Published on December 23rd, 2017 | by James Ayre

December 23rd, 2017 by

There are some significant differences with regard to the plug-in electric vehicles that sell the best in Europe and those that sell the best in the USA. While differences with regard to range needs and costs are part of the drivers for these differences (note that the average European drives approximately half as much as the average American over the course of a year), they are by no means the only ones. Questions of national bias, government incentives, and public image all come into play as well, amongst others.

What this article proposes to do is provide a direct comparison of the best-selling plug-in electric vehicles in Europe and the best-selling plug-in electric vehicles in the US (as of the first 9–10 months of 2017) — analyzing the differences and providing possible reasons for the discrepancies.

Top Electric Cars In USA Vs. Top Electric Cars In Europe

Place your bets now if you don’t already know these facts…

Top-Selling Plug-In Electric Vehicles In Europe (First 9 Months Of 2017)

1. Renault Zoe
2. BMW i3
3. Nissan Leaf
4. Mitsubishi Outlander PHEV
5. Tesla Model S

The thing to keep in mind when dealing with plug-in electric vehicle sales trends is that, since aspects of the technology are still improving so rapidly (battery tech in particular), when it’s announced that an upcoming model year will possess a greatly improved range, or a lower price, sales of the current model year generally fall off a cliff.

So, when that’s taken into consideration, it’s best to not take the sales figures of individual months too seriously, but rather to look at broader sales trends. The rankings listed here reflect that for a decent period of time — you could go further and do this for a period of a few years.

All of that said, as you can see above, the Renault Zoe is listed as being the top selling electric vehicle model in Europe, with the sales total in the market for the first 9 months of 2017 being around 24,000 — some 9,000 higher than those of the runner up. So, it seems fair to say that the Renault Zoe is the undisputed sales leader in Europe — even if recent months have seen the Tesla Model S, the Tesla Model X, and the Volkswagen e-Golf do quite well and gain ground on the model.

So, why is the Renault Zoe the best selling electric car in Europe? Why does it sell better than Tesla’s offerings? Well, it’s noteworthy here that Tesla’s sales in Europe are reportedly production constrained, not demand constrained. Also, the only major market that Renault sells the Zoe in is Europe, whereas Tesla sells globally (and moves quite a lot of units by that metric).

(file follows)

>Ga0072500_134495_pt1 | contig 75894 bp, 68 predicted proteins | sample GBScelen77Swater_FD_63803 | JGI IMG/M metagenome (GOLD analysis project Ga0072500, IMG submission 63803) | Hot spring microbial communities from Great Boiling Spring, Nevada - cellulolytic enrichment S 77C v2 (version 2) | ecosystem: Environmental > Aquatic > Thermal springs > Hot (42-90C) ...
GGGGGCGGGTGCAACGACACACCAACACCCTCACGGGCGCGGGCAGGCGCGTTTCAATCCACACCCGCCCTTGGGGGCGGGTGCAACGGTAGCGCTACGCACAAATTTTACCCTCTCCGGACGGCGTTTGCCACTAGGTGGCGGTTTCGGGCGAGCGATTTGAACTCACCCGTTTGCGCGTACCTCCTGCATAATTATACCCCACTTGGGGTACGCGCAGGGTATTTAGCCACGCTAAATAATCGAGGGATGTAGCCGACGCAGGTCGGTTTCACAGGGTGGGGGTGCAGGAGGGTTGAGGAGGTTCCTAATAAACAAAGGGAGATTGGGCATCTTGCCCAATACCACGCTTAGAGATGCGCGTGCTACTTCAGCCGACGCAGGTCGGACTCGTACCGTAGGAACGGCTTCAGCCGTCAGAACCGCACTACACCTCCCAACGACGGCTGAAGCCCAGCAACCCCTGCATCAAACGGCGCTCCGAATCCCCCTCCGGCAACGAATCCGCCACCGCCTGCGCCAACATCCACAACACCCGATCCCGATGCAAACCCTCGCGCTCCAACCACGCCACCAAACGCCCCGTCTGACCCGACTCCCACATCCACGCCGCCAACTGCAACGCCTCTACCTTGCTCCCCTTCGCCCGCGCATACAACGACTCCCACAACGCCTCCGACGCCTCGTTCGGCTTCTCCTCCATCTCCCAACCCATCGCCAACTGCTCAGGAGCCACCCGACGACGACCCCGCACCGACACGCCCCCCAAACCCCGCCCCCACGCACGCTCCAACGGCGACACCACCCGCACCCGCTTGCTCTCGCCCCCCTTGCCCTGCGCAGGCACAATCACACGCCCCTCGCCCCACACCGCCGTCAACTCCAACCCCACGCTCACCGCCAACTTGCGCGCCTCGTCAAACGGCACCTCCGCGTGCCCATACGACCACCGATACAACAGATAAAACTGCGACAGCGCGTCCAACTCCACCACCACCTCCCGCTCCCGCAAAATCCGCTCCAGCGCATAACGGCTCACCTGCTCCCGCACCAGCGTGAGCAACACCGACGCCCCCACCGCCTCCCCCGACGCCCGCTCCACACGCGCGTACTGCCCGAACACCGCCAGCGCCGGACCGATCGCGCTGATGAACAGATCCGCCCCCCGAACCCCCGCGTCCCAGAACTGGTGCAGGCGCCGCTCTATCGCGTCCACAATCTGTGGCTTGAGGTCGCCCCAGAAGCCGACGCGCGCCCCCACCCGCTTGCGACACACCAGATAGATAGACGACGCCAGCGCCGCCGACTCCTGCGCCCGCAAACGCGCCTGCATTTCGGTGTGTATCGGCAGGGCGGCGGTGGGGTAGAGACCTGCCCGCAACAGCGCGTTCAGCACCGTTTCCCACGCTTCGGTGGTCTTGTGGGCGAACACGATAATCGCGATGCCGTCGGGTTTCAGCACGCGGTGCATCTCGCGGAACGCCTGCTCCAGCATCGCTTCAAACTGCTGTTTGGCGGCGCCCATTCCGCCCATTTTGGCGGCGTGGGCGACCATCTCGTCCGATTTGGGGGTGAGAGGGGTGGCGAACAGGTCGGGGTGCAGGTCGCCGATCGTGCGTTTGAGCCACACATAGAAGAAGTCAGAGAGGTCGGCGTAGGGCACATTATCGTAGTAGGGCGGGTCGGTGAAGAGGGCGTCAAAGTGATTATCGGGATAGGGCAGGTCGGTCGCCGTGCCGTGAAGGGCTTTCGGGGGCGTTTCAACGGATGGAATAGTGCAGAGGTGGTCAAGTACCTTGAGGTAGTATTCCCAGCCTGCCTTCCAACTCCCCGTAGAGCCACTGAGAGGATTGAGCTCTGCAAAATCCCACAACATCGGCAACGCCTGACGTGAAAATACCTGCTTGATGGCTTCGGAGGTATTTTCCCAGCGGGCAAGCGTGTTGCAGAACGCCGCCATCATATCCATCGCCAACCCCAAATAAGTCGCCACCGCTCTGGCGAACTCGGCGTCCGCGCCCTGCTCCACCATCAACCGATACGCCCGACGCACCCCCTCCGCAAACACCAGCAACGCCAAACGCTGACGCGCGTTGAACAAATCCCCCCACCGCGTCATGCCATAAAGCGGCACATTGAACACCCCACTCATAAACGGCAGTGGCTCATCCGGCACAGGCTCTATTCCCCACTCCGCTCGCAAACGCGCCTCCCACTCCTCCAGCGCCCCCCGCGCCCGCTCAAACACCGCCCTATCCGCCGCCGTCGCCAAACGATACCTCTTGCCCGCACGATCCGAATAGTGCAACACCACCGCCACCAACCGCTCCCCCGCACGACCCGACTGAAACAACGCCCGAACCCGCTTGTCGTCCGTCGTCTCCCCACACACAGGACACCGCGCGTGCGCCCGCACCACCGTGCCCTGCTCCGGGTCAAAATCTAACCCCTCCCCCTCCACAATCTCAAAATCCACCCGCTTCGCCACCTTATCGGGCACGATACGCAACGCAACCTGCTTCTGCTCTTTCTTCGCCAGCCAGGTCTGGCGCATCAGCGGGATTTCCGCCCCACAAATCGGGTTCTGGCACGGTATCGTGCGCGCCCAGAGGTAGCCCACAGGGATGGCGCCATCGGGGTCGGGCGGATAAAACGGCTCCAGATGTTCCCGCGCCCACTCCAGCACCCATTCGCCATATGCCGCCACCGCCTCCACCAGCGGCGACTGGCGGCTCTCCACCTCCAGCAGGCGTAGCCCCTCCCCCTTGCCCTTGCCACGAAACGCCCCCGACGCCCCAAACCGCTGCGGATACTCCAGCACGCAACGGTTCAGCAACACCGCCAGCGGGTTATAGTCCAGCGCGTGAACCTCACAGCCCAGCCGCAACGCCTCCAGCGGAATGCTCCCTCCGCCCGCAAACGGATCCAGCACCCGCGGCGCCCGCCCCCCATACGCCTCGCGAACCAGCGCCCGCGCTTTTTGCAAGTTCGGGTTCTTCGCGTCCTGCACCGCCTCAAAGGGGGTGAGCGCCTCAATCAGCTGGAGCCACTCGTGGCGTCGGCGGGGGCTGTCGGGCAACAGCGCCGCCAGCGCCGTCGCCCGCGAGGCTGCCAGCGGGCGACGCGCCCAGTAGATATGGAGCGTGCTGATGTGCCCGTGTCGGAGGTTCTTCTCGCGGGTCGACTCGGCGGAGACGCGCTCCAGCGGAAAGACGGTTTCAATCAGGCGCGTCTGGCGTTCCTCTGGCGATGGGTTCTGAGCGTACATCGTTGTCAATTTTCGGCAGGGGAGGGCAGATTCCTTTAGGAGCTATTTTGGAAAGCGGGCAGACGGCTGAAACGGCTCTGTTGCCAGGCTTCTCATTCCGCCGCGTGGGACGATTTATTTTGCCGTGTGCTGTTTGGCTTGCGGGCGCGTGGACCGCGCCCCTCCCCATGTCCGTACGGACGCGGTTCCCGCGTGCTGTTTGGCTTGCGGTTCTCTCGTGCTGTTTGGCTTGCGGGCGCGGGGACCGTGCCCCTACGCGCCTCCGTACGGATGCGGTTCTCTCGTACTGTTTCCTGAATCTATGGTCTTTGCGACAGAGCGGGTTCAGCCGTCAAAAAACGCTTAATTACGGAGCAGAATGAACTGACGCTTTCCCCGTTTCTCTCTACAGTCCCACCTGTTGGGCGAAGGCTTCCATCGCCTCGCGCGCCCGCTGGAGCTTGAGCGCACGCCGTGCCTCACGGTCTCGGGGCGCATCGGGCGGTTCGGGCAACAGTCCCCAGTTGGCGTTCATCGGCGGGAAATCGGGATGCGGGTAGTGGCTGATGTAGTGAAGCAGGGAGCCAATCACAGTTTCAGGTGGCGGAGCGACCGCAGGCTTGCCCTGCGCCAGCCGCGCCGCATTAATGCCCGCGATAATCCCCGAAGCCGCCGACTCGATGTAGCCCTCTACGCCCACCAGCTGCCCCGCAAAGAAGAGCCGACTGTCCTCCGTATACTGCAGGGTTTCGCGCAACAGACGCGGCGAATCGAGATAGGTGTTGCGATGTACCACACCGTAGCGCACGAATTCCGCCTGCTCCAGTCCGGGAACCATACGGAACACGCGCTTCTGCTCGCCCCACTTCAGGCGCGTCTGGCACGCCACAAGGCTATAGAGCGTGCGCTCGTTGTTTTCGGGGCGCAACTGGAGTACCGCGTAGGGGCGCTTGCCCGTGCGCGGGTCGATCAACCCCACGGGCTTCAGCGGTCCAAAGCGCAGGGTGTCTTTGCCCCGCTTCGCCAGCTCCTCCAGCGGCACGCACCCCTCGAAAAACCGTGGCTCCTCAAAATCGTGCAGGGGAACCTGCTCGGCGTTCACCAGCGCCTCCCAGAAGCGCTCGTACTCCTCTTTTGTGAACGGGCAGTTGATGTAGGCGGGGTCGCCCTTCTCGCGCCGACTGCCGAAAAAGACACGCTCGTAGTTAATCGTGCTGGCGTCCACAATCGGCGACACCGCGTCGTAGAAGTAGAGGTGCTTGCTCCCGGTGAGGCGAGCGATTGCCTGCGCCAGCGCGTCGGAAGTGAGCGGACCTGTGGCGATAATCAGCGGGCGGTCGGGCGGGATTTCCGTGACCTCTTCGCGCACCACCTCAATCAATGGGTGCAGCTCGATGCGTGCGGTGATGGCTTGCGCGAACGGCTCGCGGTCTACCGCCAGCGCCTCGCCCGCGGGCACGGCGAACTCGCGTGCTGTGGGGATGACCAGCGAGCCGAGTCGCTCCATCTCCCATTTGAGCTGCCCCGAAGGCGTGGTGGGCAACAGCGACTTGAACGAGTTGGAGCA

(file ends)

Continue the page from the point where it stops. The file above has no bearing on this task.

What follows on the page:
It’s also noteworthy, though, that the Renault Zoe is a much more affordable car by most people’s standards than the Tesla Model S or Model X. While people wait for the Model 3, the Model S and Model X are just too far out of the price range of an average buyer. Another key factor is likely the large size of the Tesla Model S (and the Model X, for that matter). The Renault Zoe, being a much smaller car, is better suited to navigate the tiny, old streets of some European cities.

It’ll be interesting in that regard to see how well the Tesla Model 3 ends up selling in Europe, once the company finally manages to raise production to the point of meeting demand (whenever that is). It’s a smaller car than the Model S and is much cheaper, but it’s still considerably larger than a Renault Zoe and is more expensive (a bit more or a lot more, depending on options and trims).

Other reasons for the strong performance of the Renault in Europe include the fact that most people prefer to buy products that are made in their own countries (prestige items aside). France is the top market for the Renault Zoe, for instance, and it has had fairly strong EV policies and thus uptake. If France wasn’t supporting EVs, the Renault Zoe would surely have much lower sales (and might not exist). On the other hand, the Renault Zoe itself may be one reason for strong EV policies in the country.